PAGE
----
Premier John Horgan says he and the NDP government are fully committed to resolving the issue of Wet’suwet’en hereditary chiefs’ opposition to the Coastal GasLink pipeline construction.
The matter has come to fore following a Supreme Court injunction issued late last year allowing the company to continue building the natural gas pipeline from Dawson Creek to Kitimat, through Wet’suwet’en territory south of Houston. The NDP government position is that since courts have ruled in favour of the project, the rule of law will apply to ensure work continues on the Coastal GasLink pipeline,
Horgan, and several cabinet ministers, spent the last five days in northern B.C. but did not meet with Wet’suwet’en hereditary chiefs.
At a news conference in Prince George Tuesday, Horgan said the NDP government has been meeting regularly with the Wet’suwet’en leadership. Last year Horgan spent a day with the Wet’suwet’en leadership, which led to a subsequent half-day meeting with the Office of the Wet’suwet’en.
“Since that time we’ve been having almost weekly meetings, government to government, with the Office of the Wet’suwet’en and the hereditary leadership to find a way forward on a range of issues,” Horgan said. “To suggest that I and my government have not been available is not the case.”
Horgan says the hereditary chiefs declined a phone call from him this week, so he has sent a letter to the chiefs to try and set up meeting between the chiefs and Scott Fraser, Minister of Indigenous Relations and Reconciliation, hopefully as early as today.
The northern tour came about through an invitation, in July, from Fort St. James to attend the Winter Classic hockey tournament.
“We built the tour around a visit to Fort St. James and we knew we were going to come to a final decision on the business plan for the (Fort St. James) hospital so the focus of the trip was to be with Mayor (Bev) Playfair and her community to celebrate that uniquely Canadian thing of being outdoors watching a game that everyone’s passionate about,” Horgan said.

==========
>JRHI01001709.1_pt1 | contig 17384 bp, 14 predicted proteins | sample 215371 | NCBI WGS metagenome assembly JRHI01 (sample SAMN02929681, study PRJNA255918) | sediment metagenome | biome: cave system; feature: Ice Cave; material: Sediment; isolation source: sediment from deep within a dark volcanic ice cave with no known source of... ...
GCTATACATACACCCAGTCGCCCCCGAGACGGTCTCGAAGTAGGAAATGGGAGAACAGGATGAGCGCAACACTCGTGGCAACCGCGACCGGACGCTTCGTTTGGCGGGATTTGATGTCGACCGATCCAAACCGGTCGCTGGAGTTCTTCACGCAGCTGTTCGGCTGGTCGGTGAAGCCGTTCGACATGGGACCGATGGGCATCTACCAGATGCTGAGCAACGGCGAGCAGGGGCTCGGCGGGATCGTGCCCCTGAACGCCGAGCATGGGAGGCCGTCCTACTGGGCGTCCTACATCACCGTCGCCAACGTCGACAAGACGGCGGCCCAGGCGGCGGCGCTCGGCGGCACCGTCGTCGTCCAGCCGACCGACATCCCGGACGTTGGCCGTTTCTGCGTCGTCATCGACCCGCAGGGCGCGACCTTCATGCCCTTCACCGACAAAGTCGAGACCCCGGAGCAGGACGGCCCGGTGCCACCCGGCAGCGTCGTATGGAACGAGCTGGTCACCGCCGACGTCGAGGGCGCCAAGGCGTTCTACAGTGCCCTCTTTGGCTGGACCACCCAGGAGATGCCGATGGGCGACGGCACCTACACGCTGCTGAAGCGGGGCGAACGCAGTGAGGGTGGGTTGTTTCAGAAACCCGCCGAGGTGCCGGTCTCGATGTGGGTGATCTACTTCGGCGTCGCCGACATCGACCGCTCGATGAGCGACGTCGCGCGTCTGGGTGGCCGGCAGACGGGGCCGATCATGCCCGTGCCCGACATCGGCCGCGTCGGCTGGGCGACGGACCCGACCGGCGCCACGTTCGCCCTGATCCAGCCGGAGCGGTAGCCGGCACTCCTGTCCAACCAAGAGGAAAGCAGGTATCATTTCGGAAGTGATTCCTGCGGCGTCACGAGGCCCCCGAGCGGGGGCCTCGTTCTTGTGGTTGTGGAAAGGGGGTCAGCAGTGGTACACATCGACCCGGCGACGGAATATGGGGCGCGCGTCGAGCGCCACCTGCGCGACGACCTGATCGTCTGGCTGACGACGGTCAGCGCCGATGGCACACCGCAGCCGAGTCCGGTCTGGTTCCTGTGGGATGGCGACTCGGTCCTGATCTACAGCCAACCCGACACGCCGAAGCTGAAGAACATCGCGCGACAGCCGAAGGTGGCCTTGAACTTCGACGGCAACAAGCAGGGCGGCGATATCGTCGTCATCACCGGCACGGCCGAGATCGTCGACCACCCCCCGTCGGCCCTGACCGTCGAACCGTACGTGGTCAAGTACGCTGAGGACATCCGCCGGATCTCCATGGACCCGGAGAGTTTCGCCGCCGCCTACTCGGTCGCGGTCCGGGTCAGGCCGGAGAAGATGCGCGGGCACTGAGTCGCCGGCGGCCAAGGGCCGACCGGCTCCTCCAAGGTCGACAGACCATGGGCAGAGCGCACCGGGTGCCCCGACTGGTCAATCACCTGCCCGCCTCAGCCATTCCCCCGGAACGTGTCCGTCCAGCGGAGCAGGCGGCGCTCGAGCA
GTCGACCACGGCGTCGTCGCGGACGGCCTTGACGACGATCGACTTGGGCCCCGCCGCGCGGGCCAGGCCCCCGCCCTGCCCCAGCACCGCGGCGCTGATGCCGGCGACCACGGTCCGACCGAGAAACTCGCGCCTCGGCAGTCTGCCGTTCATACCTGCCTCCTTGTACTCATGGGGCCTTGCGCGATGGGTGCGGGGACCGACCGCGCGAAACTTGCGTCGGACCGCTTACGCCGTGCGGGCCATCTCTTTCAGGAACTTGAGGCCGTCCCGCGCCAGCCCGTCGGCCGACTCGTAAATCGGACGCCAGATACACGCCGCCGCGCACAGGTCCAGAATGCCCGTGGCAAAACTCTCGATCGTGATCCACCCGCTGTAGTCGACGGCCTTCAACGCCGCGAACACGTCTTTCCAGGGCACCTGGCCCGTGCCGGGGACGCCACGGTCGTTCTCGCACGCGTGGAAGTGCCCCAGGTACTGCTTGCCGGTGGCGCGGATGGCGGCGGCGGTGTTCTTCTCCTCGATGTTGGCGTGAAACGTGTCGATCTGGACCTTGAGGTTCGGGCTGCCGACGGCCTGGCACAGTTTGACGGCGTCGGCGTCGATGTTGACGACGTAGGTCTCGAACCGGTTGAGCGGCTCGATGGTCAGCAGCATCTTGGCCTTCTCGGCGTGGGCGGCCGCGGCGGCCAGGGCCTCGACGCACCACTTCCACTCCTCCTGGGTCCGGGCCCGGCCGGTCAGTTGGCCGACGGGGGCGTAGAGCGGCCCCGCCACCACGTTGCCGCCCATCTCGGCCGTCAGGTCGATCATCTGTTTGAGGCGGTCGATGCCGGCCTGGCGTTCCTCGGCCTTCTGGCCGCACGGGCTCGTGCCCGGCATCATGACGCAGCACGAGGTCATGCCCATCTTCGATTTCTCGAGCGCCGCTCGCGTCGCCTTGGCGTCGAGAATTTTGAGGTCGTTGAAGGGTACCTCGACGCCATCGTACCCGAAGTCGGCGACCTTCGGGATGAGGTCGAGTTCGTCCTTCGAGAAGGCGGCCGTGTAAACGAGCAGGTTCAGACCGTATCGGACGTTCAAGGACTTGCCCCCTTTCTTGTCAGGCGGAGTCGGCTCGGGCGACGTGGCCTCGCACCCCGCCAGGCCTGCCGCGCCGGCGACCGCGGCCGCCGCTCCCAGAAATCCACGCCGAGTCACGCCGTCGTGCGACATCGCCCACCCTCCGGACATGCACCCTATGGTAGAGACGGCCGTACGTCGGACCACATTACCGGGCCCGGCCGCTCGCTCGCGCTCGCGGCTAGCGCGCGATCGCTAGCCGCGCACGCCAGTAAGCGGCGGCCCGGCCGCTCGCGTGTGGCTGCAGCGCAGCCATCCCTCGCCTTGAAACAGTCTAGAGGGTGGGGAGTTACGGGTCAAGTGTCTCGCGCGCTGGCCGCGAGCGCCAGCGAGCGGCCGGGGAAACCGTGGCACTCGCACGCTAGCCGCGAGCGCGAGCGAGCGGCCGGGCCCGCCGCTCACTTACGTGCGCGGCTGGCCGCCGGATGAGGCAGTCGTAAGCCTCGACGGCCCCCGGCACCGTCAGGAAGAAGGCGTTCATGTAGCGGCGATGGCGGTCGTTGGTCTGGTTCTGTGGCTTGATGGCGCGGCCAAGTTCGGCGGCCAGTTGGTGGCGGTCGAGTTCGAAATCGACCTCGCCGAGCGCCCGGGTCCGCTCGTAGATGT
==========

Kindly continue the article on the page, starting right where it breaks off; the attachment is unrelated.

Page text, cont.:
It was also to make sure Horgan could meet with people in Kitimat and Terrace and meetings were also set up in Fraser Lake, Vanderhoof, Quesnel and finally the Mayor’s Roundtable in Prince George on Tuesday.
“The Wet’suwet’en and Smithers were never part of the tour,” said Horgan. “It wasn’t until the injunction decision on New Year’s Eve that the issue of Coastal GasLink and the Wet’suwet’en re-emerged … (On Monday, January 13) there was a request that I attend meetings in Wet’suwet’en territory and I just wasn’t able to do that. It’s not that I haven’t done that.”
He said the day-long session with the chiefs, which was also attended by Forests Minister Doug Donaldson was productive and informative, Horgan said.
“It was a very full and comprehensive day where I learned a good deal about some of the challenges, not just with respect to the pipeline, but looking at the historic decision of the Supreme Court with respect to the Delgamuukw case brought forward by the Gitxsan and the Wet’suwet’en.”
That meeting led to another half-day session with the Office of the Wet’suwet’en.
However, Horgan also pointed out that other Indigenous groups across the North are supportive of the pipeline.
“The vast majority of indigenous people across the North are supportive of LNG Canada and they’re supportive of the prosperity that will flow from that project,” Horgan said. “I met with Councillor Crystal Smith of the Haisla nation and she is extremely excited about the potential of prosperity to relieve what has been systemic poverty in her community and that has been duplicated along the corridor. I respect the position of the Wet’suwet’en hereditary leaders but we have to look at the whole picture and we have to make sure that we all act in a civilized and respectful manner towards each other and I’m confident that peaceful resolution is not far away.”